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I could not resist the temptation of sampling the product about which I had heard so much. I plumped for two wines from the Somodi vineyards, a 1998 Ásotthalmi Chardonnay (which won the Silver Medal at the Festival) and a 1998 Rajnai Rizling (which took the Gold Medal).
I do not claim by any means to be an expert on white wine (my usual tipple being a Villányi Kékoportó or Kékfrankos, though it has to be said that, on a hot day, I am more than partial to a glass of Arany Ászok beer), but this wine was good enough to make me a convert!
The Chardonnay had a light, pleasant flavour, with a subtle bouquet of ripe apples. It slipped down very smoothly, and, though slightly tart, was by no means acidic. Its crisp flavour would indeed be ideally suited to clearing the palate between mouthfuls at a meal, and I would have no hesitations in recommending it as an accompaniment to fish dishes, especially during the summer. It made me daydream of excursions to the countryside and long hours of conversation in good company.
The Rizling, by contrast, was heftier, though not heavy. Szilvia described it as more masculine. As a Spätlese (késői szüret), it was slightly spicier with the drowsy quality of autumn. Its darker tones and more intense flavour conjured up associations of resting on the banks of the Tisza after a stroll, watching the world go by. The pleasant taste of the wine and the convivial atmosphere on the square stimulated our conversation further.
CER: Do you think that the rainfall will have an adverse effect on production this year?
Somodi: The rain and floods may very well have a negative effect on the harvest. Last year we had a good, long autumn with a lot of sunshine. Although we did not produce great quantities, the quality was even better than usual as a result.
We have not yet started to sell our 1999 wines, since we generally allow them to mature in barrels for a year before bottling takes place [On the seven hectare holding, two wine production methods are employed. Firstly, the more traditional method of ageing the wine in barrels as mentioned above, and then the more modern reductive method to achieve the lighter colour and fruitier aroma - CER]
CER: Do you have any plans to make use of new technology, such as creating a web site where orders can be placed?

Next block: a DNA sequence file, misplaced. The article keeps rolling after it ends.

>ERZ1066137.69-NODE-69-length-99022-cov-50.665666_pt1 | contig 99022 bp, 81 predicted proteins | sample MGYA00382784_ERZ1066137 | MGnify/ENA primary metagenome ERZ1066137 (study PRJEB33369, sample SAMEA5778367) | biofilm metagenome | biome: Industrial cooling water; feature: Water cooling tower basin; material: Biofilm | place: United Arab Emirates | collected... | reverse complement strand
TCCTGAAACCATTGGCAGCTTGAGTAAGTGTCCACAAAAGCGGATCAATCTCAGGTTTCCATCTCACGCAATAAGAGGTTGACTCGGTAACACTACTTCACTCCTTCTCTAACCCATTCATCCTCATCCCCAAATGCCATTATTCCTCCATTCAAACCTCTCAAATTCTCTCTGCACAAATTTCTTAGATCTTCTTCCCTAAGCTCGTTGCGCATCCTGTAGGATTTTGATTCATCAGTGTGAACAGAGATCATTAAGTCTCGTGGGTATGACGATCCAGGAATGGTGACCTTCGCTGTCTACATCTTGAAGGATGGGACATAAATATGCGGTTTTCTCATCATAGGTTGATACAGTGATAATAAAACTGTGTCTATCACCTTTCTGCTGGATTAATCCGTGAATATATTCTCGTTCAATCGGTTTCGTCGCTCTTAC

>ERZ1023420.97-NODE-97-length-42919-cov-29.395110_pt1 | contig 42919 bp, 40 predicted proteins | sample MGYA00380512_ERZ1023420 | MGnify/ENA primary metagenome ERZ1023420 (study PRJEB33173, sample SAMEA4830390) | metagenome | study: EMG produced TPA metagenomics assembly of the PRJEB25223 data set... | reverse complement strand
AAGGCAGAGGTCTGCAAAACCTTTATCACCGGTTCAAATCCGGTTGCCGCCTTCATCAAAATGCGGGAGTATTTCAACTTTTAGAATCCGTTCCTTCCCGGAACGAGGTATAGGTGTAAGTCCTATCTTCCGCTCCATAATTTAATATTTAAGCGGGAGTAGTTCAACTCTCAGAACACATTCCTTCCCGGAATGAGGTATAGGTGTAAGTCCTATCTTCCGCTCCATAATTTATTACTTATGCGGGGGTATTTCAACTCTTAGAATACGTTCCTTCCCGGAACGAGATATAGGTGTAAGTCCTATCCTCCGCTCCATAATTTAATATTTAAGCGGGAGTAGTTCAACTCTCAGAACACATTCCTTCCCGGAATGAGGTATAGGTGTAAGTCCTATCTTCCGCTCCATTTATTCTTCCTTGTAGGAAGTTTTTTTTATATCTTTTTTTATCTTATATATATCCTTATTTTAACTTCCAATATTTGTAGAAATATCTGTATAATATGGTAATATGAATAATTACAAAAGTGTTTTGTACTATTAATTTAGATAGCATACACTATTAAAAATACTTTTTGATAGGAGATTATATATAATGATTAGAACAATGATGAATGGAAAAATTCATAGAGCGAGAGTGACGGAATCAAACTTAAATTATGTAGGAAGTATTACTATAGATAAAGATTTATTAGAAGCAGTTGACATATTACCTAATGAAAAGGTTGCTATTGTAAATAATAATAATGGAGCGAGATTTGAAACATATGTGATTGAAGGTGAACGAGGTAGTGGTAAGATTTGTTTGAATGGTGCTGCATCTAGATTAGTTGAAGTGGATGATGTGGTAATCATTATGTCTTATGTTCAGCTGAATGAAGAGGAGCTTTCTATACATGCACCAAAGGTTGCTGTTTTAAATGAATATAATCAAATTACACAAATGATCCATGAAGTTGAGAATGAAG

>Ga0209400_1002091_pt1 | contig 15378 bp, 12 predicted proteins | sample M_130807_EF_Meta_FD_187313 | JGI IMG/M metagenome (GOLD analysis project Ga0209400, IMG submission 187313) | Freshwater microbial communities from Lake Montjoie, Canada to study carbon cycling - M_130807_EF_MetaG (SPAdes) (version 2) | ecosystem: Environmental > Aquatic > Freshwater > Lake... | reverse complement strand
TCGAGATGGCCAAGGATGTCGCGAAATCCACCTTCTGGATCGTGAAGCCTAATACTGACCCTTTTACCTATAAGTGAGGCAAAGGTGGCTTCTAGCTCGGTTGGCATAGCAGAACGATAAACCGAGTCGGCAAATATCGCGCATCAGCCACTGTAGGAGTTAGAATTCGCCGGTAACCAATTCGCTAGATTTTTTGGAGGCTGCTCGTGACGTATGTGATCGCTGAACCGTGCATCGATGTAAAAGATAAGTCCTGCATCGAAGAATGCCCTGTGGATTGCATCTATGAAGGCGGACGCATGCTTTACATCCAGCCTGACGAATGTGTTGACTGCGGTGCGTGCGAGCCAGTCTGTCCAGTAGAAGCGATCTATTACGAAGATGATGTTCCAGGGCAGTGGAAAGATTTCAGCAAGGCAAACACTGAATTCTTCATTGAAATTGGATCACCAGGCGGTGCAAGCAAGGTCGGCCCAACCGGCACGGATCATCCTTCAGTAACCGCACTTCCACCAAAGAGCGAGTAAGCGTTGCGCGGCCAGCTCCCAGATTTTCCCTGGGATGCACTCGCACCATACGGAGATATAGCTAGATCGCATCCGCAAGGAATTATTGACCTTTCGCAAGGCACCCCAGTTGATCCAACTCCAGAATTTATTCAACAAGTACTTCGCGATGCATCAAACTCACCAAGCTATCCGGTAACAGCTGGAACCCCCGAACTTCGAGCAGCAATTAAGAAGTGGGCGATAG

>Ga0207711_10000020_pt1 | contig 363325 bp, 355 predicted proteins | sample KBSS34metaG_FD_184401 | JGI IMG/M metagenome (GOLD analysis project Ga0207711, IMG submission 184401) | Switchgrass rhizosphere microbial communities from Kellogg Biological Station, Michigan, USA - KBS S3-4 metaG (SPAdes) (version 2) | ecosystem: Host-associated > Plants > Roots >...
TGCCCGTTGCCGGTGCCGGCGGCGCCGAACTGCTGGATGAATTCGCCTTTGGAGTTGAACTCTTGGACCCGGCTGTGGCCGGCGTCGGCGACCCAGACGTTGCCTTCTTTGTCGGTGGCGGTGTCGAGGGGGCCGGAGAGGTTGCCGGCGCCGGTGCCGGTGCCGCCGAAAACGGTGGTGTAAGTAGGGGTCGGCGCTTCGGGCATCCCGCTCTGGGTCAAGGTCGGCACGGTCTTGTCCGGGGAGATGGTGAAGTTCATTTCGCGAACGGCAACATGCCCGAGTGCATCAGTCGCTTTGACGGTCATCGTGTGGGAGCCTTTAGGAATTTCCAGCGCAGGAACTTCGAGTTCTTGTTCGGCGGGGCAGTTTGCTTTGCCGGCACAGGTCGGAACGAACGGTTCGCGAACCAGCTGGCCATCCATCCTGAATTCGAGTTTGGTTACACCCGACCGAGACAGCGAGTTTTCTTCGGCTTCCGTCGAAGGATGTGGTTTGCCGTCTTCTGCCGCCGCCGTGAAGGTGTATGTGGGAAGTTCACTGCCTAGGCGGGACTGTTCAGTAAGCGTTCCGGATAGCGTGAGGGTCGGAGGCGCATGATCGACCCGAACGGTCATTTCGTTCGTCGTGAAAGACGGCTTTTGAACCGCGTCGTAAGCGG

Somodi: Yes. We recognise the potential of new technology.
CER: Pálinka (Hungarian fruit-based schnaps) is subject to state excise duty (jövedéki adó), but what about wine?
Somodi: Wine will also be classified as a product subject to state duties in the near future. All winegrowers welcome this from the point of view of clamping down on forged wine and creating a simpler and more transparent situation on the market.
Unfortunately, I do not think it likely that this piece of legislation in itself will be enough to solve the problem. It will place an increased administrative burden on us, penalising honest producers. Perhaps the term penalising is a bit excessive: the honest producer will be faced with yet another task to perform.
There are a lot of question marks on this subject. We do not yet know what the influence of this new law will be. We shall just have to wait and see. The law enters into force on 1 August 2000, and as of 1 January 2001, customs seals (zárjegyek) will have to be put on every bottle.
CER: There is a roaring trade in forged customs seals as well, though!
Somodi: Yes. As I say, the new law will entail major changes in the lives of winegrowers, and we do not know whether it will solve the underlying problems. Next year will be a watershed and we shall have to wait and see who copes and who goes bust.
CER: Is it possible to visit your vineyard
Somodi: Yes. We have "Open Cellar" days in summer, where we give lectures about wine, which include tasting sessions (the vineyard has facilities for receiving groups of up to 40 persons and a German and English language programme is available).
CER: Do you think that promoting wine has a positive spin-off apart from the obvious economic aspects?
Somodi: Yes, I do. In propagating a wine-drinking culture, we can encourage healthier consumption habits. You do not have to drink three bottles of wine to enjoy yourself - always supposing you could manage to down three bottles in the first place! - and you can drink wine with a meal in moderate quantities. I believe that the spread of wine culture will have a positive influence socially.
CER: Who are your main customers?
Somodi: First and foremost local restaurants and hotels but we also have links with large multinationals, such as Cora and Tesco, which means that our wines are sold nationally. They accepted our proposals on quality and price, which was very important. At the present juncture, the retail sector in Hungary is also undergoing a process of transformation.
As things stand at the moment, buying quality wine from one of these big firms has no negative associations. I know that in the West the gastronomical and the retail industry take a dim view of being able to purchase the same wines both from supermarket shelves and in restaurants by the bottle, but in Hungary, even the biggest producers have a presence on the market. I think it is important at this stage, where people are getting to know wines, for them to be freely available.